Climatic Change

, Volume 95, Issue 3, pp 297–315

Limitations of integrated assessment models of climate change


  • Frank Ackerman
    • Stockholm Environment Institute-US CenterTufts University
    • UCSB Washington Program
    • Department of EconomicsUniversity of California, Santa Barbara
  • Richard B. Howarth
    • Environmental Studies ProgramDartmouth College
  • Kristen Sheeran
    • Economics for Equity and the Environment Network - a program of Ecotrust
    • Economics DepartmentSt. Mary’s College of Maryland
Open AccessArticle

DOI: 10.1007/s10584-009-9570-x

Cite this article as:
Ackerman, F., DeCanio, S.J., Howarth, R.B. et al. Climatic Change (2009) 95: 297. doi:10.1007/s10584-009-9570-x


The integrated assessment models (IAMs) that economists use to analyze the expected costs and benefits of climate policies frequently suggest that the “optimal” policy is to go slowly and to do relatively little in the near term to reduce greenhouse gas emissions. We trace this finding to the contestable assumptions and limitations of IAMs. For example, they typically discount future impacts from climate change at relatively high rates. This practice may be appropriate for short-term financial decisions but its extension to intergenerational environmental issues rests on several empirically and philosophically controversial hypotheses. IAMs also assign monetary values to the benefits of climate mitigation on the basis of incomplete information and sometimes speculative judgments concerning the monetary worth of human lives and ecosystems, while downplaying scientific uncertainty about the extent of expected damages. In addition, IAMs may exaggerate mitigation costs by failing to reflect the socially determined, path-dependent nature of technical change and ignoring the potential savings from reduced energy utilization and other opportunities for innovation. A better approach to climate policy, drawing on recent research on the economics of uncertainty, would reframe the problem as buying insurance against catastrophic, low-probability events. Policy decisions should be based on a judgment concerning the maximum tolerable increase in temperature and/or carbon dioxide levels given the state of scientific understanding. The appropriate role for economists would then be to determine the least-cost global strategy to achieve that target. While this remains a demanding and complex problem, it is far more tractable and epistemically defensible than the cost-benefit comparisons attempted by most IAMs.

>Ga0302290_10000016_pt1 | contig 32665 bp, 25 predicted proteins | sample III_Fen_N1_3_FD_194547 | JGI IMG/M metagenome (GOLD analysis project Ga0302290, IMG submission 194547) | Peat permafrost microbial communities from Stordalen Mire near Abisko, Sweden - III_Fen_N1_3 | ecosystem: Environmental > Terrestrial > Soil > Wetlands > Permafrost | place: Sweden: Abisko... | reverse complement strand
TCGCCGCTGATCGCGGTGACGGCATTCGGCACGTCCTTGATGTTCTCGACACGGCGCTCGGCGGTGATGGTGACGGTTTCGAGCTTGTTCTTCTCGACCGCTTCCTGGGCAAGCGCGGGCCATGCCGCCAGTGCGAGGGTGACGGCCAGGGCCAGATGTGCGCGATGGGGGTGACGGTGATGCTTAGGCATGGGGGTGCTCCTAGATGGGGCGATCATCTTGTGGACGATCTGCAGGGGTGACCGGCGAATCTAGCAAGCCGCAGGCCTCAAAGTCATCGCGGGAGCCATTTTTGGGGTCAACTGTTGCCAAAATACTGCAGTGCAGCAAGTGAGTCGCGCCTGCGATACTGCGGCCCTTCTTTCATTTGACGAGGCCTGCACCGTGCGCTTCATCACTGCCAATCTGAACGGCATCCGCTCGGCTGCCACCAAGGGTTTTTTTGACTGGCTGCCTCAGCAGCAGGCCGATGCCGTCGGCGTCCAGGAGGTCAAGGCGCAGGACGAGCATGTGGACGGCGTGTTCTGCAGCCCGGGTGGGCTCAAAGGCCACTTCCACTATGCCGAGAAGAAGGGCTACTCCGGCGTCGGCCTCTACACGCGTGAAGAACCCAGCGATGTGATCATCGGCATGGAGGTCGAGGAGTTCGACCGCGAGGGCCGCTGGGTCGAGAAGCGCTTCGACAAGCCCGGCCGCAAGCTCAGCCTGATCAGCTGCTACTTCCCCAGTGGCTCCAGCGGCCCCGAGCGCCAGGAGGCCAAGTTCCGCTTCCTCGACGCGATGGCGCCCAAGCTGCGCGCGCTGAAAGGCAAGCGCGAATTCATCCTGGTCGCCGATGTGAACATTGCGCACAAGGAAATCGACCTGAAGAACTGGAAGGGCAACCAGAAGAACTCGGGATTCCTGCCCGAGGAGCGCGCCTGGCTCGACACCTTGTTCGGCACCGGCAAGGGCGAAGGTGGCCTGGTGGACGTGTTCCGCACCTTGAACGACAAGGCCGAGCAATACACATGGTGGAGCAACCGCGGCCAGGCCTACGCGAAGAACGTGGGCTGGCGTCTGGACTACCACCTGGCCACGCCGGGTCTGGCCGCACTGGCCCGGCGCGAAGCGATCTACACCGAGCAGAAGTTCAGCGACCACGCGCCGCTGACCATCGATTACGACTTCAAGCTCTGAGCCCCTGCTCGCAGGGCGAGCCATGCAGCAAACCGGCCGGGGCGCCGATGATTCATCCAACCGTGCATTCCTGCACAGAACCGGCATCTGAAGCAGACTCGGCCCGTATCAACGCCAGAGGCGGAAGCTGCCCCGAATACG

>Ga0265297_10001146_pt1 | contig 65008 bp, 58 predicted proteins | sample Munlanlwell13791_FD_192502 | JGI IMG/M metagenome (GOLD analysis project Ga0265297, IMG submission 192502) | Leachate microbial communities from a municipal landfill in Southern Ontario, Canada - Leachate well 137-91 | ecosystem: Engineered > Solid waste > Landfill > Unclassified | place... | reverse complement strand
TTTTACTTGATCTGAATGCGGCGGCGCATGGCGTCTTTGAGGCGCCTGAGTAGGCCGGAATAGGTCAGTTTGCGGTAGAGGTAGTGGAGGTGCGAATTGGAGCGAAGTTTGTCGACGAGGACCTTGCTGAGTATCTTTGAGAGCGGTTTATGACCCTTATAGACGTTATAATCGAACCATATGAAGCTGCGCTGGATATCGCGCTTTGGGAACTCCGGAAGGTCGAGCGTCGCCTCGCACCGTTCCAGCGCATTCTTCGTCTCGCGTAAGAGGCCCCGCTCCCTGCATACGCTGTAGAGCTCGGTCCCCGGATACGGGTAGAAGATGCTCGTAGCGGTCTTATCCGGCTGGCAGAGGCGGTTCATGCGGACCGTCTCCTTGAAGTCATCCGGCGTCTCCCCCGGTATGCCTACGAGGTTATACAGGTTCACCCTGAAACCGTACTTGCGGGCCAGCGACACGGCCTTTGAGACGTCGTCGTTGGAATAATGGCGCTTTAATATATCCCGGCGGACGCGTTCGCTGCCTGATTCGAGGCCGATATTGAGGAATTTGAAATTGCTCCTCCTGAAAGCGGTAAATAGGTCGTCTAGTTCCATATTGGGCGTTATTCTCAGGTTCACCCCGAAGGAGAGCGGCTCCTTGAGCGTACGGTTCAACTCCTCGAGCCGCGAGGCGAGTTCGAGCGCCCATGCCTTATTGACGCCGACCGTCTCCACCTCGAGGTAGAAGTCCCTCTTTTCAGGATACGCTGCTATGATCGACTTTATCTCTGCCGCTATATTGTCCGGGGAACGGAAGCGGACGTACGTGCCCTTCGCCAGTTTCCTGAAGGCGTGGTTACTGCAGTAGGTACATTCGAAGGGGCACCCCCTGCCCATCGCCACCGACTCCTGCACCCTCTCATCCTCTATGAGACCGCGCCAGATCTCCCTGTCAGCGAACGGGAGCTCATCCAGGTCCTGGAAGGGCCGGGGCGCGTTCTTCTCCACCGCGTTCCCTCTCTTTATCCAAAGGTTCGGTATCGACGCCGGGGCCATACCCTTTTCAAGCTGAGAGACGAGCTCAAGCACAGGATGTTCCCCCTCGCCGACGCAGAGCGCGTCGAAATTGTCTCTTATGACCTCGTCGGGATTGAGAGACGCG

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© The Author(s) 2009